KANDAHAR, Afghanistan – Afghan and Canadian forces moved into villages outside Kandahar on Wednesday to root out Taliban militants, killing at least 36 insurgents, while an explosion elsewhere killed four British soldiers, officials said.
Troops in Arghandab district just outside of Kandahar, southern Afghanistan's largest city, exchanged fire with militants during "a few minor contacts," NATO spokesman Mark Laity said.
The Afghan Defense Ministry said more than 20 Taliban fighters had been killed in Tabin, a village in Arghandab, while 16 fighters were killed in Khohak, also in Arghandab. Two Afghan soldiers also were killed, the ministry said in a statement. The 12 other militants killed were in nearby Maiwand district, the ministry said.
A top provincial official in Kandahar, Ahmed Wali Karzai, the brother of Afghan President Hamid Karzai, said hundreds of families had fled to the city, and that some of the villages had already been cleared of Taliban.
Helicopters and jets patrolled the skies and smoke rose from fields after exchanges of fire, an Associated Press reporter at the scene said. A helicopter landed in a field near the fighting and appeared to evacuate a casualty, he said. Large Canadian military vehicles and Afghan police trucks were moving through the region.
Afghanistan's Ministry of Defense on Tuesday said between 300 and 400 militant fighters were operating in Arghandab — a lush region of pomegranate and grape fields that lies 10 miles northwest of Kandahar city, the Taliban's spiritual home.
Canadian military officials who patrolled through Arghandab over the last day reported "no obvious signs" of insurgent activity. But that didn't mean there were no Taliban there, a NATO news release said. Pentagon officials said reports of hundreds of Taliban in Arghandab were being overstated.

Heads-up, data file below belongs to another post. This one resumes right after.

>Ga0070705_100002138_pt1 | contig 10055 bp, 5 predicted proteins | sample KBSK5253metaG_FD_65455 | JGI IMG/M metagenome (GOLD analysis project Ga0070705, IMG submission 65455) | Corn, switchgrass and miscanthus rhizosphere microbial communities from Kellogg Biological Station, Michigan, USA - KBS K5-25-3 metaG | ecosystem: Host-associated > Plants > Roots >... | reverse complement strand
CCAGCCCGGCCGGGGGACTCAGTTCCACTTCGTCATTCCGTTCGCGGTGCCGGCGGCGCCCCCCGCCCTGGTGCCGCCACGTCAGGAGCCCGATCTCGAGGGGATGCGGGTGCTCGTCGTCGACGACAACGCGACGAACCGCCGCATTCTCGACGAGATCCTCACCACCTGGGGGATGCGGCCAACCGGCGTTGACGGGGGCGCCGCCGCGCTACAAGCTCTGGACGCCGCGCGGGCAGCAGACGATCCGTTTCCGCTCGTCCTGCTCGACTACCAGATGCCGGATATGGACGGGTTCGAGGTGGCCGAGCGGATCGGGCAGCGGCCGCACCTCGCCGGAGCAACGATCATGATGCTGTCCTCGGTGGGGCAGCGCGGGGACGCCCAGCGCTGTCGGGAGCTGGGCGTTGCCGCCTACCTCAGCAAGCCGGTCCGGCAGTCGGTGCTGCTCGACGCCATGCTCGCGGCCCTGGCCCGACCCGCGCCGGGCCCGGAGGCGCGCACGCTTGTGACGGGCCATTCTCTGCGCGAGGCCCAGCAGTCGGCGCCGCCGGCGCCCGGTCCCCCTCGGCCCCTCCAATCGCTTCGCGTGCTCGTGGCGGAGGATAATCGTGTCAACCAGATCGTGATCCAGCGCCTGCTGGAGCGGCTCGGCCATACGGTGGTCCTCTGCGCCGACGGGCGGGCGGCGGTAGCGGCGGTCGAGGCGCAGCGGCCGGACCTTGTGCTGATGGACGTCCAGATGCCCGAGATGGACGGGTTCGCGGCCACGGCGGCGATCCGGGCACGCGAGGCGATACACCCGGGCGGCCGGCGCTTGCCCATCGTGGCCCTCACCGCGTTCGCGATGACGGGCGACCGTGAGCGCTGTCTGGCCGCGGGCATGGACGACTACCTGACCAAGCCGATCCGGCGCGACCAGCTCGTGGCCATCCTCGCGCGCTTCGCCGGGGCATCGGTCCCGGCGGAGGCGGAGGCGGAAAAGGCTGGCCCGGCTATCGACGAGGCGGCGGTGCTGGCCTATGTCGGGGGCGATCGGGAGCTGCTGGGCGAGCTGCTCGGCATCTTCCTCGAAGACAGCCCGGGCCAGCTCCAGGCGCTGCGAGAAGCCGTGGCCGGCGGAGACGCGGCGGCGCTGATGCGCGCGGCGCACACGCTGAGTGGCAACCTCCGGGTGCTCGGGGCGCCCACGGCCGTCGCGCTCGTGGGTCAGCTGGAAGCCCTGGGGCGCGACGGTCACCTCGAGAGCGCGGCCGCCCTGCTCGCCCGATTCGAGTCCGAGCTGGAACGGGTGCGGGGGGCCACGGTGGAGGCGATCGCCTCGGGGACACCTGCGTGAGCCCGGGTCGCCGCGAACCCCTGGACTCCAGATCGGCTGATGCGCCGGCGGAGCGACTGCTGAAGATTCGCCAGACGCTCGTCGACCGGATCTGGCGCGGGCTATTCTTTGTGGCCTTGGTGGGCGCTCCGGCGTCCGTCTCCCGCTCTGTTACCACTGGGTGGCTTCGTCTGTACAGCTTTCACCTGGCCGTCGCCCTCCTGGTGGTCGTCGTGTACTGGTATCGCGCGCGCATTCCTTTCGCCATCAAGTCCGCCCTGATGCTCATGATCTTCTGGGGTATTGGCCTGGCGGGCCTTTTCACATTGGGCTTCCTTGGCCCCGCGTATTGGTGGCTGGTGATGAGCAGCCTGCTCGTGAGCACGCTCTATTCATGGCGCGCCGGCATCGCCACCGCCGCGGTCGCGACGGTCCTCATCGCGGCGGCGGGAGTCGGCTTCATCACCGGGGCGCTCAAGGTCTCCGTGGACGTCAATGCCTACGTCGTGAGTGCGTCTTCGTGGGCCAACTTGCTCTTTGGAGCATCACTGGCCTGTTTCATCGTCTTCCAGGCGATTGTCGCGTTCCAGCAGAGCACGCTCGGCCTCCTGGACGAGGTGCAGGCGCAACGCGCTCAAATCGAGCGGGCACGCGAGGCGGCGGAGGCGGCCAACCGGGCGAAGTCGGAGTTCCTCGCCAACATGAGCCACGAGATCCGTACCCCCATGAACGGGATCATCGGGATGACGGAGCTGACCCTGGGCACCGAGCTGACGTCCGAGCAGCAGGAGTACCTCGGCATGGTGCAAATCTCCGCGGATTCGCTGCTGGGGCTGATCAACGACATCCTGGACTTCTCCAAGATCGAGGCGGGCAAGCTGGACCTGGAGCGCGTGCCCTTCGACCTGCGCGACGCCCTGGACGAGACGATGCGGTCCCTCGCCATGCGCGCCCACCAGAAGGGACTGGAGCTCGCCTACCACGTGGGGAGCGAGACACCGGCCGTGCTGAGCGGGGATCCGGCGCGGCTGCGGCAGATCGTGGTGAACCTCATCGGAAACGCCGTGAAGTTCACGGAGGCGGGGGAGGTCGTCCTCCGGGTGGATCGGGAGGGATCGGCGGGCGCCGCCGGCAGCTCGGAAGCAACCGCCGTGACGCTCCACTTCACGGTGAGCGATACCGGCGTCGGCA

However, Karzai, the director of the provincial council, said more than 1,500 families had sought refuge in Kandahar out of fear, many staying with relatives. He said at least 100 Afghan troops were engaged in the fighting.
Meanwhile, the British Ministry of Defense said four British soldiers were killed when an explosive was detonated against their vehicle during a patrol in neighboring Helmand province on Tuesday. At least one soldier was wounded.
It was one of the deadliest attacks of the year on international troops. Four U.S. Marines were killed in a roadside bomb in nearby Farah province earlier this month, but prior to that, no more than three international troops had been killed in any one attack in Afghanistan this year.
The Taliban have long sought to control Arghandab and the good fighting positions its pomegranate and grape groves offer. With control cemented, militants could cross the countryside's flat plains for probing attacks into Kandahar, in possible preparation for an assault on their former spiritual home.
Haji Agha Lalai, a provincial council member and the head of the province's reconciliation commission, which brings former insurgents who lay down their weapons back into the folds of society, said the militants had been destroying bridges and planting mines as defensive measures in hopes they can repel attacks from Afghan and NATO forces.
"From a strategic military point of view, Arghandab is a very good place for the Taliban," Lalai said. "Arghandab is close to Kandahar city, allowing the Taliban to launch ambushes and attacks more easily than any other place in the province. Secondly, it's covered with trees and gardens — they can easily hide from air strikes."
The Taliban assault on the outskirts of Kandahar was the latest display of strength by the militants despite a record number of U.S. and NATO troops in the country. The push into Arghandab came three days after a coordinated Taliban attack on Kandahar's prison that freed 400 insurgent fighters.
The hardline Taliban regime ousted from power in a 2001 U.S.-led invasion of Afghanistan regarded Kandahar as its main stronghold, and its insurgent supporters are most active in the volatile south of the country.